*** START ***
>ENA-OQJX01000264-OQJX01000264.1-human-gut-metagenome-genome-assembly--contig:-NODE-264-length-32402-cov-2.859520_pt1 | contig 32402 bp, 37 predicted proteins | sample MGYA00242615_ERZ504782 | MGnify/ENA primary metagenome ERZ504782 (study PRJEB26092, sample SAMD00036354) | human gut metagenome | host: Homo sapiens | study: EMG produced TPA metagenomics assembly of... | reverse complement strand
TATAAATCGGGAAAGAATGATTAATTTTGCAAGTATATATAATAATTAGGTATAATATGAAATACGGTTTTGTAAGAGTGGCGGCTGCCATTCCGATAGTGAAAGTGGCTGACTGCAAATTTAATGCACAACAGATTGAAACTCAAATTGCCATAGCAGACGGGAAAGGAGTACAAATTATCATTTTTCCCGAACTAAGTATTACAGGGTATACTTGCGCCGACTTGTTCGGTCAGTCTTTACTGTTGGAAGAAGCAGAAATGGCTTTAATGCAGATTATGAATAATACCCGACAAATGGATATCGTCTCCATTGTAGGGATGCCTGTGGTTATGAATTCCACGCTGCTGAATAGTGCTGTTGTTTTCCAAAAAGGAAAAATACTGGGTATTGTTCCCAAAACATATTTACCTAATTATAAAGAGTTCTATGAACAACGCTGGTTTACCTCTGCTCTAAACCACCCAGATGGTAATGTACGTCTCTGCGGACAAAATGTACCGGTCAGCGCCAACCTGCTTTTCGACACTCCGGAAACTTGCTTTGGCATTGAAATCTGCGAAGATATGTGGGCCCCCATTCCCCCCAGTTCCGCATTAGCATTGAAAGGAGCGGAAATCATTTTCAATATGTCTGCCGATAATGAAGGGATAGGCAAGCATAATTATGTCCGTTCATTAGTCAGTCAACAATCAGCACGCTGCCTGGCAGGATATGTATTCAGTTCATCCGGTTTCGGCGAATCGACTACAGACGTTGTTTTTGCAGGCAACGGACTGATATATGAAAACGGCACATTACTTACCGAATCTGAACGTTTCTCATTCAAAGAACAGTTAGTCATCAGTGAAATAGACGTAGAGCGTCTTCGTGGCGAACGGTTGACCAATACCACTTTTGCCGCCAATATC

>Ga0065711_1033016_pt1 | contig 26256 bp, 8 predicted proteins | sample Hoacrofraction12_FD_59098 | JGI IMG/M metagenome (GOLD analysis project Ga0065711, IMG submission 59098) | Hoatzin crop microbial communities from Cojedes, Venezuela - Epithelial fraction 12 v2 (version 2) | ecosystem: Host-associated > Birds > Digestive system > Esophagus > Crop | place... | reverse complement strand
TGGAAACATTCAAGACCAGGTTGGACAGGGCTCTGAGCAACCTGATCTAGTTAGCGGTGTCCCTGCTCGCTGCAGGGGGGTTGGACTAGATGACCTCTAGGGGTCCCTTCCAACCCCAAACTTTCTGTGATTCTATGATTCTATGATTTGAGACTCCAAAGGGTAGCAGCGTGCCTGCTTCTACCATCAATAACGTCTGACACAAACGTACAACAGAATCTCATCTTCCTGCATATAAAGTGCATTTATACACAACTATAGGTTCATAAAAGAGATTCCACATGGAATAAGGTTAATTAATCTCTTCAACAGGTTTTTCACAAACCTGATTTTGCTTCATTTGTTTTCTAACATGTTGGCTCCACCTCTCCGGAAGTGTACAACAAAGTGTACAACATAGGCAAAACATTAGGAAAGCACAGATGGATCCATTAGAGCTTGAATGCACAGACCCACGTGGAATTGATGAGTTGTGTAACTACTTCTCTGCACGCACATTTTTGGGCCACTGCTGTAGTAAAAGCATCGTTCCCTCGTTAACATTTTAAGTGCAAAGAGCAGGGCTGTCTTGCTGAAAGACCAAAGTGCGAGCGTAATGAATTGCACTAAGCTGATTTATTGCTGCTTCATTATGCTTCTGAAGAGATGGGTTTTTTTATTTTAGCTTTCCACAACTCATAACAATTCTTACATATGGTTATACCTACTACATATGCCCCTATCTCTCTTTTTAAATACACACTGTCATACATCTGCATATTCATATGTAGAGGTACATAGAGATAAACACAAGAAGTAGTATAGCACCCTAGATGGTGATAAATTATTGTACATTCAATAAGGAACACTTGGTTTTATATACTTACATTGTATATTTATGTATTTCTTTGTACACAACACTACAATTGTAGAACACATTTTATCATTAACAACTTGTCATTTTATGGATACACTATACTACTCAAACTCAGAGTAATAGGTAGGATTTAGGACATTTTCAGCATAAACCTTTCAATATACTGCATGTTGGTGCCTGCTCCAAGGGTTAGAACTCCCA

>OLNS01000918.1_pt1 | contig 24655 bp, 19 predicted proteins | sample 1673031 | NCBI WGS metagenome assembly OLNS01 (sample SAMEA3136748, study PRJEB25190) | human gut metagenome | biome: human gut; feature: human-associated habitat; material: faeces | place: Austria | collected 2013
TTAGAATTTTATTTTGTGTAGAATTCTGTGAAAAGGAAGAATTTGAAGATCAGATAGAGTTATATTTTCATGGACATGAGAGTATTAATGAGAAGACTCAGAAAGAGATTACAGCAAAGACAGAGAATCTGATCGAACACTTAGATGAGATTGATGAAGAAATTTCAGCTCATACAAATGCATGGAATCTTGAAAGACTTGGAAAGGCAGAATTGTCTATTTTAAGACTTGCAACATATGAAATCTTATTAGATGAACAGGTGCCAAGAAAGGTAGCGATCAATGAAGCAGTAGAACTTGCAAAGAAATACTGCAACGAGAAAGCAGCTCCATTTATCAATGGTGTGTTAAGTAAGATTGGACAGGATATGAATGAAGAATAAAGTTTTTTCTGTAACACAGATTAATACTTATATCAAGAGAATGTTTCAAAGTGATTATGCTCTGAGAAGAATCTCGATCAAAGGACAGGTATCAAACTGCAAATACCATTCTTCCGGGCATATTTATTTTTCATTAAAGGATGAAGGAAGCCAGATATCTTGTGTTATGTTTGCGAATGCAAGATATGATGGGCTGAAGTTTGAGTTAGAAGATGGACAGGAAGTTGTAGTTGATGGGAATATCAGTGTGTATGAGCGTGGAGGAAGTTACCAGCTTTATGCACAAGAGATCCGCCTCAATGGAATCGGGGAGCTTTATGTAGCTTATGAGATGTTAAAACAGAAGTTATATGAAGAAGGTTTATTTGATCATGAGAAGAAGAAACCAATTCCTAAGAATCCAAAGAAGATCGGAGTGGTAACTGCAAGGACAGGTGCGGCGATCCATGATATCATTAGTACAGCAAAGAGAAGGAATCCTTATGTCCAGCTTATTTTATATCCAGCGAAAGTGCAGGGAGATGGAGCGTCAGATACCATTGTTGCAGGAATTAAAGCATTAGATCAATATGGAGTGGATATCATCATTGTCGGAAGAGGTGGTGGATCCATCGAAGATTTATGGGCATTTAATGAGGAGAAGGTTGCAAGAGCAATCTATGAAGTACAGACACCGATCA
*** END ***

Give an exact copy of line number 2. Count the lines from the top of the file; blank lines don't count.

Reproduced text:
TATAAATCGGGAAAGAATGATTAATTTTGCAAGTATATATAATAATTAGGTATAATATGAAATACGGTTTTGTAAGAGTGGCGGCTGCCATTCCGATAGTGAAAGTGGCTGACTGCAAATTTAATGCACAACAGATTGAAACTCAAATTGCCATAGCAGACGGGAAAGGAGTACAAATTATCATTTTTCCCGAACTAAGTATTACAGGGTATACTTGCGCCGACTTGTTCGGTCAGTCTTTACTGTTGGAAGAAGCAGAAATGGCTTTAATGCAGATTATGAATAATACCCGACAAATGGATATCGTCTCCATTGTAGGGATGCCTGTGGTTATGAATTCCACGCTGCTGAATAGTGCTGTTGTTTTCCAAAAAGGAAAAATACTGGGTATTGTTCCCAAAACATATTTACCTAATTATAAAGAGTTCTATGAACAACGCTGGTTTACCTCTGCTCTAAACCACCCAGATGGTAATGTACGTCTCTGCGGACAAAATGTACCGGTCAGCGCCAACCTGCTTTTCGACACTCCGGAAACTTGCTTTGGCATTGAAATCTGCGAAGATATGTGGGCCCCCATTCCCCCCAGTTCCGCATTAGCATTGAAAGGAGCGGAAATCATTTTCAATATGTCTGCCGATAATGAAGGGATAGGCAAGCATAATTATGTCCGTTCATTAGTCAGTCAACAATCAGCACGCTGCCTGGCAGGATATGTATTCAGTTCATCCGGTTTCGGCGAATCGACTACAGACGTTGTTTTTGCAGGCAACGGACTGATATATGAAAACGGCACATTACTTACCGAATCTGAACGTTTCTCATTCAAAGAACAGTTAGTCATCAGTGAAATAGACGTAGAGCGTCTTCGTGGCGAACGGTTGACCAATACCACTTTTGCCGCCAATATC